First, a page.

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Wells v. Mirrett

United States District Court, W.D. Virginia, Roadnoke Division

February 11, 2014

LESTER C. WELLS, Plaintiff,
v.
JUSTIN MIRRETT, Defendant.

MEMORANDUM OPINION

JAMES C. TURK, Senior District Judge.

Lester C. Wells, a Virginia inmate proceeding pro se, filed this civil rights action pursuant to 42 U.S.C. § 1983. Wells sues Justin Mirrett, alleging that while Wells was incarcerated at the Danville City Jail in April of 2013, someone kicked and broke Plaintiff's jaw in two places. Upon review of the record, the court finds that the § 1983 action must be summarily dismissed without prejudice.

The court is required to dismiss any action or claim filed by a prisoner against a governmental entity or officer if the court determines the action or claim is frivolous, malicious, or fails to state a claim on which relief may be granted. 28 U.S.C. § 1915A(b)(1). In order to state a claim in any federal civil action, the plaintiff's "[f]actual allegations must be enough to raise a right to relief above the speculative level, " to one that is "plausible on its face, " rather than merely "conceivable." Bell Atl. Corp. v. Twombly , 550 U.S. 544, 570 (2007).

To state a cause of action under § 1983, a plaintiff must establish that he has been deprived of rights guaranteed by the Constitution or laws of the United States and that this deprivation resulted from conduct committed by a person acting under color of state law. West v. Atkins , 487 U.S. 42 (1988). The plaintiff must demonstrate that the conduct causing the alleged constitutional violation is "fairly attributable to the State, " so as to qualify as "acting under color of state law" (also known as "state action"). Lugar v. Edmonson Oil Co. , 457 U.S. 922, 937 (1982). Plaintiff must state facts showing that his alleged injury was caused "by a person for whom the State is responsible, " someone "who may fairly be said to be a state actor"- state employee or someone who "has acted together with or has obtained significant aid from state officials, " or someone whose "conduct is otherwise chargeable to the State." Id.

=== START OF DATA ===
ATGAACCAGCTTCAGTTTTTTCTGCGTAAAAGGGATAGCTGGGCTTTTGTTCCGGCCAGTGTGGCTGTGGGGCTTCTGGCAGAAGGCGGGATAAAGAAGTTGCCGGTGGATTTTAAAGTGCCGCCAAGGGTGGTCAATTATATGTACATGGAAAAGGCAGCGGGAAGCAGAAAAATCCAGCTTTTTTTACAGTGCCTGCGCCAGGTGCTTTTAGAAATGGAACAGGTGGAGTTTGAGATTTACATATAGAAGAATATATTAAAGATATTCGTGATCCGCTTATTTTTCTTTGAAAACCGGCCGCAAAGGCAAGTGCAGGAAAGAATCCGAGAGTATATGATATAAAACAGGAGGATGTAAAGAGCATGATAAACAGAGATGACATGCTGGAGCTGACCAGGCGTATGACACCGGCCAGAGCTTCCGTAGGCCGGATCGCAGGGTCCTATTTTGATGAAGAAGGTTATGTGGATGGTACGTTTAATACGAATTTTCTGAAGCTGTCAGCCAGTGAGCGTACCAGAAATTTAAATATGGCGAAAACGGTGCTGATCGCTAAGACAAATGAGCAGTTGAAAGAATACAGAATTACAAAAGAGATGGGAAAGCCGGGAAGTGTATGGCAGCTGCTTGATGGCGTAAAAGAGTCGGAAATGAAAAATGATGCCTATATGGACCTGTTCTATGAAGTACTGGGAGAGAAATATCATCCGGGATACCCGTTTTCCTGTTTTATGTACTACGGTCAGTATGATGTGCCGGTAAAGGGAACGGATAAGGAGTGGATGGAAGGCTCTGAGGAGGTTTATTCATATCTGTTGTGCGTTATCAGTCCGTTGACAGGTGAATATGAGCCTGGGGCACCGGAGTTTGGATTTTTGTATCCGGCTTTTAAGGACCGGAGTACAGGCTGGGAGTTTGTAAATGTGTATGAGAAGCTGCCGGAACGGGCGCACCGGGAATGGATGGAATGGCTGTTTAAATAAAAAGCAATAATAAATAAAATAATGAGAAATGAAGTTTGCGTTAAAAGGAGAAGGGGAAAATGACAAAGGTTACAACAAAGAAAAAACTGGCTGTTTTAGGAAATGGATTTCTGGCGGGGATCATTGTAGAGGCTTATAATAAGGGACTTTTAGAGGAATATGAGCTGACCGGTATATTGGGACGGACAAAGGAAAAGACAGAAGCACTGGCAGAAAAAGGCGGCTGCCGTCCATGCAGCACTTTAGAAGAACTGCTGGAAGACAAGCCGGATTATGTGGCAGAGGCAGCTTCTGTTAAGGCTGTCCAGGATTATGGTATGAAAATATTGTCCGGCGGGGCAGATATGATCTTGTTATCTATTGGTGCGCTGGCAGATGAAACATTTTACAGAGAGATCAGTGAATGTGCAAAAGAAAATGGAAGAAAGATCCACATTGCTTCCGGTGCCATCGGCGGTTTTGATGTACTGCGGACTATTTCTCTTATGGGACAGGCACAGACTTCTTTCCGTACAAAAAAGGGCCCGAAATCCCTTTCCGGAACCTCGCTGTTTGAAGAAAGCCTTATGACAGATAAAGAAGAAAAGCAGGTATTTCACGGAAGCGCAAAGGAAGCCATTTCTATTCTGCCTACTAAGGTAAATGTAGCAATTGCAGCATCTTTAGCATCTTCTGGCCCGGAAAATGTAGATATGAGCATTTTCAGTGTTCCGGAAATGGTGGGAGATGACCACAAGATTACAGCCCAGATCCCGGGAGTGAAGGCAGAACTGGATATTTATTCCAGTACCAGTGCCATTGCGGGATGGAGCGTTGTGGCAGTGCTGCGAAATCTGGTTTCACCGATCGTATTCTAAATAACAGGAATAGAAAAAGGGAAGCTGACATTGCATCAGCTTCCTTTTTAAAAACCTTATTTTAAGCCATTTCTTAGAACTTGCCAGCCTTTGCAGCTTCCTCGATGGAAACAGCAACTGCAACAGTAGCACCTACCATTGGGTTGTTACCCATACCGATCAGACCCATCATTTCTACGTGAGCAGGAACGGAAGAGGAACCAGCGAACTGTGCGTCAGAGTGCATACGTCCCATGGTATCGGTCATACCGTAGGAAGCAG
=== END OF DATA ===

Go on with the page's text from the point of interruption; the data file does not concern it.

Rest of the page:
Wells fails to state facts demonstrating that the person who allegedly broke his jaw in April of 2013 was "acting under color of state law" so as to be subject to suit under § 1983. Wells does not allege that the defendant is a jail employee, that he obtained significant aid or acted jointly with state officials, or that his conduct is, in any way, attributable to the state when an unidentified person broke Wells' jaw. Because Wells thus fails to allege facts supporting the "state actor" element of his purported § 1983 claim, that claim must be summarily dismissed without prejudice, pursuant to § 1915A(b)(1), as legally frivolous. An appropriate order will issue this day.


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